A national study says the average weekly cost of early years childcare is almost €178, a €4 increase on last year.
The findings are part of the Early Years Sector Profile Report 2017/2018, developed and published by Pobal for the Department of Children and Youth Affairs (DCYA).
The report, which surveyed 4,000 childcare services nationwide, presents an overview of the early years sector in Ireland over 12 months.
Nearly 203,000 children are attending creches and daycare facilities around the country, a 9% increase on the previous year.
While the total capacity within the sector has grown by approximately 6%, this has not kept pace with increased demand, with the total number of vacant childcare places reducing by 31%.
Fees have risen in community-based services and in those in rural areas but childcare costs are still more expensive in affluent areas, in cities, and in private facilities.
In Dublin’s Dún Laoghaire-Rathdown, fees could be €308 a week for one child.
The sector employs 29,500 staff, and the average qualification level of childcare staff has increased, with 94% qualified to NFQ Level 5 or higher and 65% to Level 6 or higher.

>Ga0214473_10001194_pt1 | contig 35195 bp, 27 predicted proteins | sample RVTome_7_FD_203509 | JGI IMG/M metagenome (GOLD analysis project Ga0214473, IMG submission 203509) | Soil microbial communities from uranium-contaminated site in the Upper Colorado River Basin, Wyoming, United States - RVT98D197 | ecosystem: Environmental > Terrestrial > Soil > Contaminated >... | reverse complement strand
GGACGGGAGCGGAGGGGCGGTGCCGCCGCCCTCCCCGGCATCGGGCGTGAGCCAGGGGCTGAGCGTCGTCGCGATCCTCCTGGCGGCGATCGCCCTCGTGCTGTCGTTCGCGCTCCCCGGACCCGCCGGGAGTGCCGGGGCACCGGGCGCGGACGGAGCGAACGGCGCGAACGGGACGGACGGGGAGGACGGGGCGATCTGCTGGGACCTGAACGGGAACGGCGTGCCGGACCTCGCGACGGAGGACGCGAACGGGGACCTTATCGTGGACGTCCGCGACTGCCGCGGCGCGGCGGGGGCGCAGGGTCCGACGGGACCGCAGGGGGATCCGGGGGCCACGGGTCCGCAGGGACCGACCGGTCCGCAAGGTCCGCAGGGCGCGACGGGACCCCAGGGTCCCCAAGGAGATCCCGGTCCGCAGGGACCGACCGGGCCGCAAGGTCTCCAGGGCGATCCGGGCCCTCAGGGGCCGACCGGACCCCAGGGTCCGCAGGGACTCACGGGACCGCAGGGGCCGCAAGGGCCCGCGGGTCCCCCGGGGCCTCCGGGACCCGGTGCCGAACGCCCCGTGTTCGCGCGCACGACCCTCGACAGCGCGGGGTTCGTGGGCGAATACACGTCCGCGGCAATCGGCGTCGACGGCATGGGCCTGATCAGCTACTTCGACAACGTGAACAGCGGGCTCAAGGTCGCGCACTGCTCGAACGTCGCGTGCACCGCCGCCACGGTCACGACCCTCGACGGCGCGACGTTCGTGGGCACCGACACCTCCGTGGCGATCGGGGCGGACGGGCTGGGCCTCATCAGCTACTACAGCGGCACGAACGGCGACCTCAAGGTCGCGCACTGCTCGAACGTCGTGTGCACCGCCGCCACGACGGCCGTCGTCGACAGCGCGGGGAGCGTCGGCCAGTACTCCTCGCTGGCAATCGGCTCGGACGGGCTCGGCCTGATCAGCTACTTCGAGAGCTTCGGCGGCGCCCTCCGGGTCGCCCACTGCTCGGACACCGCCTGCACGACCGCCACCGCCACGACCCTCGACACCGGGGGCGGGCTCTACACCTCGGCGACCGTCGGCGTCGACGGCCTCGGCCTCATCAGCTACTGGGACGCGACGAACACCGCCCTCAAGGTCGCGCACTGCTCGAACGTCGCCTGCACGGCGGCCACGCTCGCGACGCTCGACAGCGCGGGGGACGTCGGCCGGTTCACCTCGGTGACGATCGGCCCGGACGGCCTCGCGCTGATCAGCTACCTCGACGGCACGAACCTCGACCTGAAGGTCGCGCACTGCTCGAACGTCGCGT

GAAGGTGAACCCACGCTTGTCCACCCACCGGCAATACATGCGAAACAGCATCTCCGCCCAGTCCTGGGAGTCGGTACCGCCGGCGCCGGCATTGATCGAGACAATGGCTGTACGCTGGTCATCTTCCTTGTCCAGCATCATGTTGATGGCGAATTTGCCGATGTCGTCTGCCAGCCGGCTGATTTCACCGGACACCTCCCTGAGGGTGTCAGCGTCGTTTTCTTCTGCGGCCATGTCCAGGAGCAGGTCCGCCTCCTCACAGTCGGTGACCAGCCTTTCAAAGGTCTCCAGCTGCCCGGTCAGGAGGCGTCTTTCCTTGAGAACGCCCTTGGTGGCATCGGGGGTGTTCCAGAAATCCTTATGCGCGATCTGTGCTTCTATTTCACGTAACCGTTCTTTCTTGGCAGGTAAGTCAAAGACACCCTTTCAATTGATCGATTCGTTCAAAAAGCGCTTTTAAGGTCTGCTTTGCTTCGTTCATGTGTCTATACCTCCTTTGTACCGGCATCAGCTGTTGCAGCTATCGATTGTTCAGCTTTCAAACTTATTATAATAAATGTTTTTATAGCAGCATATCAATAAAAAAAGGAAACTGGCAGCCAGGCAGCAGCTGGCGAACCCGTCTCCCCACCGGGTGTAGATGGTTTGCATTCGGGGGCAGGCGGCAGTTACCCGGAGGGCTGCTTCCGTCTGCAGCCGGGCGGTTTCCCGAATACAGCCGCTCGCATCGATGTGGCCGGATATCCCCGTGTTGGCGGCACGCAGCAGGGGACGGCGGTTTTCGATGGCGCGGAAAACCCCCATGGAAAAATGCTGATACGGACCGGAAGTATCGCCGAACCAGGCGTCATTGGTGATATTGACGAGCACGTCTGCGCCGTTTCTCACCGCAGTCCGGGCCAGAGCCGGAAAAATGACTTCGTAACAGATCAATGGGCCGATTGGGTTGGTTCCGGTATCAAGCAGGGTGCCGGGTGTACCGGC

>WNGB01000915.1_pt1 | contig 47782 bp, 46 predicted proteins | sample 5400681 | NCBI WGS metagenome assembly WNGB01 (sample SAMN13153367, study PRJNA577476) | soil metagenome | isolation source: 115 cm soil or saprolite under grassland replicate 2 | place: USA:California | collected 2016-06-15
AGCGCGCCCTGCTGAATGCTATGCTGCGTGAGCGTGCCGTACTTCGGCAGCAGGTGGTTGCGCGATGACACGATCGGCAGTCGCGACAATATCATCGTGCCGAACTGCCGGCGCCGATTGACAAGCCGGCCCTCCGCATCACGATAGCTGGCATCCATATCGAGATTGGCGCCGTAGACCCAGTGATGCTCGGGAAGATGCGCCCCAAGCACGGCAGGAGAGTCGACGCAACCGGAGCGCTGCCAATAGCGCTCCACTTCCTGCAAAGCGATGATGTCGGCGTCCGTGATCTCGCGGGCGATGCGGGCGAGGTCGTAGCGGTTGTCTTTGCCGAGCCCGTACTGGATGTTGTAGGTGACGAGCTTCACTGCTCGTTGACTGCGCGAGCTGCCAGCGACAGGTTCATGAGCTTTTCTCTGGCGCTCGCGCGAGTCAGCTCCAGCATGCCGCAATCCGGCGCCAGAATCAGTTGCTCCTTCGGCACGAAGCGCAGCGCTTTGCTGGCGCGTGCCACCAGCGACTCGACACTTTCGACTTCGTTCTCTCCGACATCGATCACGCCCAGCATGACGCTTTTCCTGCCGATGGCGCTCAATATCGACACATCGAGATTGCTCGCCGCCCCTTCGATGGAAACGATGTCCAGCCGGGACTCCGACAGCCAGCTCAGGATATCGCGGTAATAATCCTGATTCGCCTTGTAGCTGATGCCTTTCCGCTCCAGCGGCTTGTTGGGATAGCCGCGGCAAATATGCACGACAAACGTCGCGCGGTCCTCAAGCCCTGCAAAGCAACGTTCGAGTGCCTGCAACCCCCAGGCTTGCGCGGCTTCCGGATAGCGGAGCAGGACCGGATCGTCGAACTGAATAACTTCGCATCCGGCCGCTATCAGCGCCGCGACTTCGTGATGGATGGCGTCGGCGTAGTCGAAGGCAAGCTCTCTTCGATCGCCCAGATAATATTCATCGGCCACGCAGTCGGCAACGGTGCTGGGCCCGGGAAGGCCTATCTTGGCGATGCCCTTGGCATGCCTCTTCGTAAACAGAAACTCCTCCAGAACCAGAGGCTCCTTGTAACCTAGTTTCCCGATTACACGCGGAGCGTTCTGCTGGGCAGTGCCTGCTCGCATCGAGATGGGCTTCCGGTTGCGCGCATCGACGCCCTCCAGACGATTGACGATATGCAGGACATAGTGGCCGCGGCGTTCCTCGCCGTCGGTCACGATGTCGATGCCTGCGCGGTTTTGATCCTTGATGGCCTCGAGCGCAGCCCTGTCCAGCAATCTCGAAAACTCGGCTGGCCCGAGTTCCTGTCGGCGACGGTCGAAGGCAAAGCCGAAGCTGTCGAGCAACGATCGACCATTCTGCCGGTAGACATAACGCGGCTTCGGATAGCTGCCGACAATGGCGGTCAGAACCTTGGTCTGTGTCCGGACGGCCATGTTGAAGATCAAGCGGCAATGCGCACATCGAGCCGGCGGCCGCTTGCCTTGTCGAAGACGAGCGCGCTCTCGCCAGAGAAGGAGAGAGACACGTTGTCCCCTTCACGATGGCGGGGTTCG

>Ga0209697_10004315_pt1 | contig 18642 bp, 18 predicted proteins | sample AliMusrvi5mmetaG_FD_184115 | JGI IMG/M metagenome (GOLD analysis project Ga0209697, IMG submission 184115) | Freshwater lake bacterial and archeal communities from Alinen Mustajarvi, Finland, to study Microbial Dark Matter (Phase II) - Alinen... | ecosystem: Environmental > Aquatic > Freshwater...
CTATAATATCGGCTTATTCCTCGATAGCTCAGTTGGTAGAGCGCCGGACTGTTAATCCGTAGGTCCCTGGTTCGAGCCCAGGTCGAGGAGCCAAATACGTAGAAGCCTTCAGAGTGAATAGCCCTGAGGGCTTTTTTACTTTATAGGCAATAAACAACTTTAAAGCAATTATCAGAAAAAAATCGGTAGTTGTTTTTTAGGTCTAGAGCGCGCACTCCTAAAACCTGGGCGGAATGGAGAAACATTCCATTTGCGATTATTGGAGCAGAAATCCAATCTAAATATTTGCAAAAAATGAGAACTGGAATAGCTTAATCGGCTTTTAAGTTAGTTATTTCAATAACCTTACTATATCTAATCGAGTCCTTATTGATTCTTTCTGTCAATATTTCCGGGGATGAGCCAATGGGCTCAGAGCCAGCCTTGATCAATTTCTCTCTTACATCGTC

The head of Monitoring, Analysis and Outcomes with Pobal, Martin Quigley, says the staff turnover rate was just over 25% in the last 12 months, a slight decrease on the previous year.
"The average wage is €12.17," he said.
"Early years assistants, who make up about half of those staff members, would earn on average €11.20. Almost 25% is the turnover rate which we have identified, down slightly from the 28% last year.
"However, when we look at it, it would appear the majority of that movement is within the sectors," he said.
Children's Minister Katherine Zappone launched the report today, and said the Early Learning and Care sector in Ireland was experiencing a period of transformative change.
"Over 200,000 children attended an early learning and care setting last year; an experience that will impact these children positively as they make their way through life. More than 84,000 benefited from the enhanced measures introduced last year," she said,
"The number of staff working in the sector has grown by 8% to nearly 30,000 and we welcome the nearly 100 new services delivering our schemes this year; improving access to quality early learning across the country," she said.